Born and raised in Mesa, AZ, Zach Smith served a mission for the Church of Jesus Christ of Latter-day Saints in Northern California during the time of Proposition 8. There he witnessed first-hand religious persecution against those who stood up for their beliefs, motivating him to defend the religious beliefs of all. He then earned a bachelor’s degree in Political Science from Brigham Young University with a minor in Business Management. He also helped the Center on their Peruvian country report. He is now a second-year student at BYU’s Law School. During the summer of 2014 he worked for The Becket Fund for Religious Liberty where he worked on key religious liberty cases including Hobby Lobby and related non-profit cases. He joins the Student Executive Committee for the 2014 International Law and Religion Symposium as a member of the Documents Team.
John Anderson has lived in many different states, having moved 11 times while growing up. He served a mission for the LDS Church in Eugene, Oregon. His undergraduate is from Utah State University with a major in history and a minor in Political Science. John and his wife were both competitive volleyball players and have also coached in a youth volleyball club. As a 2013 Student Research Fellow for the International Center for Law and Religion Studies, John completed a five-week summer research externship in Auckland, New Zealand. He volunteered at the International Law and Religion Symposium both before and after his admission to Law School. He has enjoyed his experience as a volunteer, and was pleased to be a member of the Consierge/Hosting Team in 2013. He returns as co-chair of the team for 2014.
Lynn Nouri has lived in a number of cities including San Diego, Toronto, Boston, Seattle, Charlotte, and Cincinnati. She graduated summa cum laude from Xavier University in 2011 with a BS in Marketing. She worked in research for a number of years at Procter and Gamble and resigned in 2012 to pursue her life-long interest in the law. Since coming to the J. Reuben Clark Law School, Lynn has served the International Center for Law and Religion studies in several capacities. She was first a volunteer (2012) and then a member of the Concierge/Hosting team (2013, 2014) for the annual International Law and Religion Symposium. In her pursuit to…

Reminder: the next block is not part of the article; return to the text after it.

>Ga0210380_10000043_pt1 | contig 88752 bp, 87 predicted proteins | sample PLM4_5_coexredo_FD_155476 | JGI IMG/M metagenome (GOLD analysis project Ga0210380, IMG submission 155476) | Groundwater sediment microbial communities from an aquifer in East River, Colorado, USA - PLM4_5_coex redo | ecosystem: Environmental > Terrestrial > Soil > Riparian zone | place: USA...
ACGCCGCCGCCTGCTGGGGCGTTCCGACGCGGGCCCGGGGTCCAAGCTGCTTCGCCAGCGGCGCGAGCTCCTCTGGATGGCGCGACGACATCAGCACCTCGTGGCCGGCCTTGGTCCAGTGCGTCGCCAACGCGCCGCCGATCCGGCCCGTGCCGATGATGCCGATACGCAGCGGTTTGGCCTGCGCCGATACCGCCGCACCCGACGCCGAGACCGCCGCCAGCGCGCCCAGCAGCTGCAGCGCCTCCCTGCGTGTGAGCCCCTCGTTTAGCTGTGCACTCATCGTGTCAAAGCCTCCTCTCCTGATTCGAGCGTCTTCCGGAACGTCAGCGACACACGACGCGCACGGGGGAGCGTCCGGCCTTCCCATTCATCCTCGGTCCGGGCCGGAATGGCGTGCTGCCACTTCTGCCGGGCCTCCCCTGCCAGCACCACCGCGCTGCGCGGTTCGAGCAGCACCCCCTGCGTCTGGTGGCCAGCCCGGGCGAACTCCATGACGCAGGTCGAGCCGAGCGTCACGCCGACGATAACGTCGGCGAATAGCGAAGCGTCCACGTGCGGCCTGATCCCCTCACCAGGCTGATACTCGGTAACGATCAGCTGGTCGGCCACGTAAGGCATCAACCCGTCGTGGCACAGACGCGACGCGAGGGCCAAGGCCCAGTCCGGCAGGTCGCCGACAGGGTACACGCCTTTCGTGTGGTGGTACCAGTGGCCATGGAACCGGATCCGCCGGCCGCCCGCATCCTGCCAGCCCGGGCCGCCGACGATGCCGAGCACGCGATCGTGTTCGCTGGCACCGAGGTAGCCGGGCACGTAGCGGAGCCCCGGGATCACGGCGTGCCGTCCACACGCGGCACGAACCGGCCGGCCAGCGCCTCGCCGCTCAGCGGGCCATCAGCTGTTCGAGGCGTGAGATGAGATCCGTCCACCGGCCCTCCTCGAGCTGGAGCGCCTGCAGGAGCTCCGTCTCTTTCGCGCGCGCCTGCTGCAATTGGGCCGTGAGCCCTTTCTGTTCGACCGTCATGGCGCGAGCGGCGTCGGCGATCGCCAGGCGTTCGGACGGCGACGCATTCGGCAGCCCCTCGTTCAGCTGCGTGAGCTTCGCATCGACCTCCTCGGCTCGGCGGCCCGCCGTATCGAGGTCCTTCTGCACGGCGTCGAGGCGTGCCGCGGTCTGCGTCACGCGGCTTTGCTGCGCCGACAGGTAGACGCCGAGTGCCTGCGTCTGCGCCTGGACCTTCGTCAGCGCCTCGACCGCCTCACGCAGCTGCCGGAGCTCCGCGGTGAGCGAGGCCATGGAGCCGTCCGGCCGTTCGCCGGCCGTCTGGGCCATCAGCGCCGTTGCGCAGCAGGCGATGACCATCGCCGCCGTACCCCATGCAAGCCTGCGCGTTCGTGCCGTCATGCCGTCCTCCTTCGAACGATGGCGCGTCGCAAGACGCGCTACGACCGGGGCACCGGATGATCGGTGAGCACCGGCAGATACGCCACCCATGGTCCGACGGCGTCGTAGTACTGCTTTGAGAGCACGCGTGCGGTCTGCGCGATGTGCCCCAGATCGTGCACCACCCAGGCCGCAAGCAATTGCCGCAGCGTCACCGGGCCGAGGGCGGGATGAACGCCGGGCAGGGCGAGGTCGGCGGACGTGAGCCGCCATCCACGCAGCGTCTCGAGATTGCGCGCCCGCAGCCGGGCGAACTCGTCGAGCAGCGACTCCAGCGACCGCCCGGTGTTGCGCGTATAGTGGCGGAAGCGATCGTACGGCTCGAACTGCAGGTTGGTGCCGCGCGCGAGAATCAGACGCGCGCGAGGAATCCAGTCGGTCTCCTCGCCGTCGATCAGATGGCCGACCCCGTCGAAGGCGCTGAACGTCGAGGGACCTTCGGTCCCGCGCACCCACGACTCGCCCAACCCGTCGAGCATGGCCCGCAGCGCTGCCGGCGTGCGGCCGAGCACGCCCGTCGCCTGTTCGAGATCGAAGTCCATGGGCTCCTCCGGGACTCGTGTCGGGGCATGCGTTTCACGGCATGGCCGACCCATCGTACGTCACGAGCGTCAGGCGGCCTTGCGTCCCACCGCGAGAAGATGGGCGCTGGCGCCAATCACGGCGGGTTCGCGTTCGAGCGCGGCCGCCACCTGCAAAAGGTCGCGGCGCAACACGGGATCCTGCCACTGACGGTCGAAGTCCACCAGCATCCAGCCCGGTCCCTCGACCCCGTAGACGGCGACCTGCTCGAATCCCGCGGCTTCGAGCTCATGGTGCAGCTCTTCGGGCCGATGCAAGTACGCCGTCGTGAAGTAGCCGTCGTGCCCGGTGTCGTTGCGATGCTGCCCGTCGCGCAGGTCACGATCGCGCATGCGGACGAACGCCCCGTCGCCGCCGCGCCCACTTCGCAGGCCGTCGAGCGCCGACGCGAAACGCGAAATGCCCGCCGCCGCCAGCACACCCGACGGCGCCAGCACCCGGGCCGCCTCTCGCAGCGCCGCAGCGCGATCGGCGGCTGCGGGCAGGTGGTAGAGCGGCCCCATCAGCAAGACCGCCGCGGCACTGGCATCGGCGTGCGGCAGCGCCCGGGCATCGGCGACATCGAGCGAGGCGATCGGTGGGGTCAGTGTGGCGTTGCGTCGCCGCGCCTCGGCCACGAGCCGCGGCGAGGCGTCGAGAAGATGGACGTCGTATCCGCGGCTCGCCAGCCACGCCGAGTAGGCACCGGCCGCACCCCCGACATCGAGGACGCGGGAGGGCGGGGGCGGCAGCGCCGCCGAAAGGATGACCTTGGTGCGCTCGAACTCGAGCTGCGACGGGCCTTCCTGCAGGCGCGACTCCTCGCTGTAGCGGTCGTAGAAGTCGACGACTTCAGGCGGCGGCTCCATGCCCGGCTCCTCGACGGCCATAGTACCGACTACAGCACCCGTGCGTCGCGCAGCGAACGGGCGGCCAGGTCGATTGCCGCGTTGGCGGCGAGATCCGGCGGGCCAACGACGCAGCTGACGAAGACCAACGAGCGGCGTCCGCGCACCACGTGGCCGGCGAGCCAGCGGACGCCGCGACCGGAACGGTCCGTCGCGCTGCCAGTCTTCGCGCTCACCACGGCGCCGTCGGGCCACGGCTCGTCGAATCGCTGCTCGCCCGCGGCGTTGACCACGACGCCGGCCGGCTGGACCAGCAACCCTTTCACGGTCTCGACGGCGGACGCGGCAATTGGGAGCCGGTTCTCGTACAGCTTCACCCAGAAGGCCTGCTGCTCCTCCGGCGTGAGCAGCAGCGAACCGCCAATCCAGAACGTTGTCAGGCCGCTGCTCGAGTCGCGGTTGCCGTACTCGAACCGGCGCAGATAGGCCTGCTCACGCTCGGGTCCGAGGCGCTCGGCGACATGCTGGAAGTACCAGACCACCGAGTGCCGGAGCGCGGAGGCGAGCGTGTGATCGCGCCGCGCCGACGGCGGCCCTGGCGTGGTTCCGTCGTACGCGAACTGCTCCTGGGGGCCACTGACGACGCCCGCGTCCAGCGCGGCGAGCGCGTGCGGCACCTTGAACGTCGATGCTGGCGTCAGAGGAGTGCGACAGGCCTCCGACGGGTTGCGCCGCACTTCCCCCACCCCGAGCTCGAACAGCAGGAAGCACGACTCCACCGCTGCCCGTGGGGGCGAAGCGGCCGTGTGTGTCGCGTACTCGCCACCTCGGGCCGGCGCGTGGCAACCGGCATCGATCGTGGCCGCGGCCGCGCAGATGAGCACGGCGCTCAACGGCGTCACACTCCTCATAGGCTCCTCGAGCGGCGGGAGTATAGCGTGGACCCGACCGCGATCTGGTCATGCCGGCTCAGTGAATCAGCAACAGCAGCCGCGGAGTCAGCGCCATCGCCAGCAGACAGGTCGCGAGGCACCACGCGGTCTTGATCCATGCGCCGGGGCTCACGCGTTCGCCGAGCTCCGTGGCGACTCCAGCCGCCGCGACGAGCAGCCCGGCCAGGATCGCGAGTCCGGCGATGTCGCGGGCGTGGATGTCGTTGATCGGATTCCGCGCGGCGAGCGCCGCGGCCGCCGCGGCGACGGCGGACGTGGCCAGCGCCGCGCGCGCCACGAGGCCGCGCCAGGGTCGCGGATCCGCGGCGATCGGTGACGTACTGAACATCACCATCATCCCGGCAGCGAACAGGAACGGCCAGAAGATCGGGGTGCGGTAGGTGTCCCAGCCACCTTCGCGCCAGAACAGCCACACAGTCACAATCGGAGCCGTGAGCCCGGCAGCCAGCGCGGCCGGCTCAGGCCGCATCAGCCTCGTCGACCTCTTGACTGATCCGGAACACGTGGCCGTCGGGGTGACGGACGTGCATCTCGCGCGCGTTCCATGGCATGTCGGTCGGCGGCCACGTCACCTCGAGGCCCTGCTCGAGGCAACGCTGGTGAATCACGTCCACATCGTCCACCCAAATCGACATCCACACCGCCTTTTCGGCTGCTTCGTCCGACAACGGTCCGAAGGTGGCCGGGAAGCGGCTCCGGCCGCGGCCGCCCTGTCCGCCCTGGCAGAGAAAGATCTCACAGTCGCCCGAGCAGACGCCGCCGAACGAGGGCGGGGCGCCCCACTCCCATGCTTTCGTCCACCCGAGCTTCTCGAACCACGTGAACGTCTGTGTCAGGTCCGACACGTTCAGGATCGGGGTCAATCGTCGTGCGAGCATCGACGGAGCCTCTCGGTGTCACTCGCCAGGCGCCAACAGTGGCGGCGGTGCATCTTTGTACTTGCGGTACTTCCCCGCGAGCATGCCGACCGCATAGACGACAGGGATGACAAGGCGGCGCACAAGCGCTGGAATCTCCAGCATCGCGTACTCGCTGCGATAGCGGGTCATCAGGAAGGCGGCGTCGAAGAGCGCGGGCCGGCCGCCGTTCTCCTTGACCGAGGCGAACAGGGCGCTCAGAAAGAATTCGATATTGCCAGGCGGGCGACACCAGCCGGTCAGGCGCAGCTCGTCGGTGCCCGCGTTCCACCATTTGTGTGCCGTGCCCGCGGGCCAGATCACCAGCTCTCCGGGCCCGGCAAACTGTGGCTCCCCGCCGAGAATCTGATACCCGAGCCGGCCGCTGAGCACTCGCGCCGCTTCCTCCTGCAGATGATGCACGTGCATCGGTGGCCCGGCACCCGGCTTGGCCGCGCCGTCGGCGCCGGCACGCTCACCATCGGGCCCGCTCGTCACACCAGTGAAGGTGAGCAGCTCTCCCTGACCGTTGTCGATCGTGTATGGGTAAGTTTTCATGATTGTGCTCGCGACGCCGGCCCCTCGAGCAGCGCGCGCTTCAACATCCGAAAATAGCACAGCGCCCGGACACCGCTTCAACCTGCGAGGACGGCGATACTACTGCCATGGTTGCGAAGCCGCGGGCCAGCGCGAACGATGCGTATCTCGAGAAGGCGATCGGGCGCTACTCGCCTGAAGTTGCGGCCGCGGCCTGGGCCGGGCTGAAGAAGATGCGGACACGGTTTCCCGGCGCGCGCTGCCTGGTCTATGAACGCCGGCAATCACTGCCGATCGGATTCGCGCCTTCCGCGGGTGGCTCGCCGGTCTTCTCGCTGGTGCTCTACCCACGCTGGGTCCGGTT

Josh Bishop grew up in Redlands, California and Orem, UT, and spent two years as a full-time, Hungarian-speaking missionary for The Church of Jesus Christ of Latter-day Saints in Budapest, Hungary. He graduated in 2011 from Brigham Young University with a bachelor’s degree in psychology and a minor in political science, after which he founded and operated a successful limousine business. Josh and his wife are the proud parents of a toddler and two upcoming twins. He has worked for two Utah Fourth District Court judges and for law firms in Rochester, New York, Provo, Utah, and Dallas, Texas. He enjoyed volunteering for the 2012 and 2013 International Law and Religion Symposiums, and is happy to return again in 2014 as a member of the Concierge/Hosting team of the Student Executive Committe. Josh currently serves as a managing editor of the BYU Law Review, President of the Business Law Association, and Vice President of the Family Law Society.
Travis Hyer hails from Florida and is proud to call the Sunshine State home. Before entering the J. Reuben Clark Law School, his studies focused on Latin America and indigenous peoples. Specifically, he has conducted graduate research on religious dynamics of the Maya of southern Mexico. Travis also enjoys studying the arts and enjoys performing in musical and theatrical ensembles as often as he can. Travis was selected as a Student Fellow for the International Center for Law and Religion Studies for 2014, serving a summer externship with the Area Legal Counsel for The Church of Jesus-Christ of Latter-day Saints in Auckland, New Zealand. He will serve as a member of the Concierge/Hosting Team of the Executive Committee for the 2014 International Law and Religion Symposium.
Scott Elder is a is a native of South Jordan, Utah. He served a mission for the Church of Jesus Christ of Latter Day Saints in San Fernando, California where he developed an interest in ecumenical efforts, establishing collaborative relationships with leaders from other faiths. Scott graduated from Brigham Young University with a Bachelors of Science in Psychology. Upon entering the J. Reuben Clark Law School, he became interested in continuing the law school’s efforts in promoting religious freedom and civil rights throughout the world, and volunteered to be a member of the Law and Religion Symposium. Scott was able to spend his summer in Chief Justice Matthew Durrant’s chambers at the Utah Supreme Court as an extern. Scott is a dedicated husband and father of two young boys that loves spending time with his family.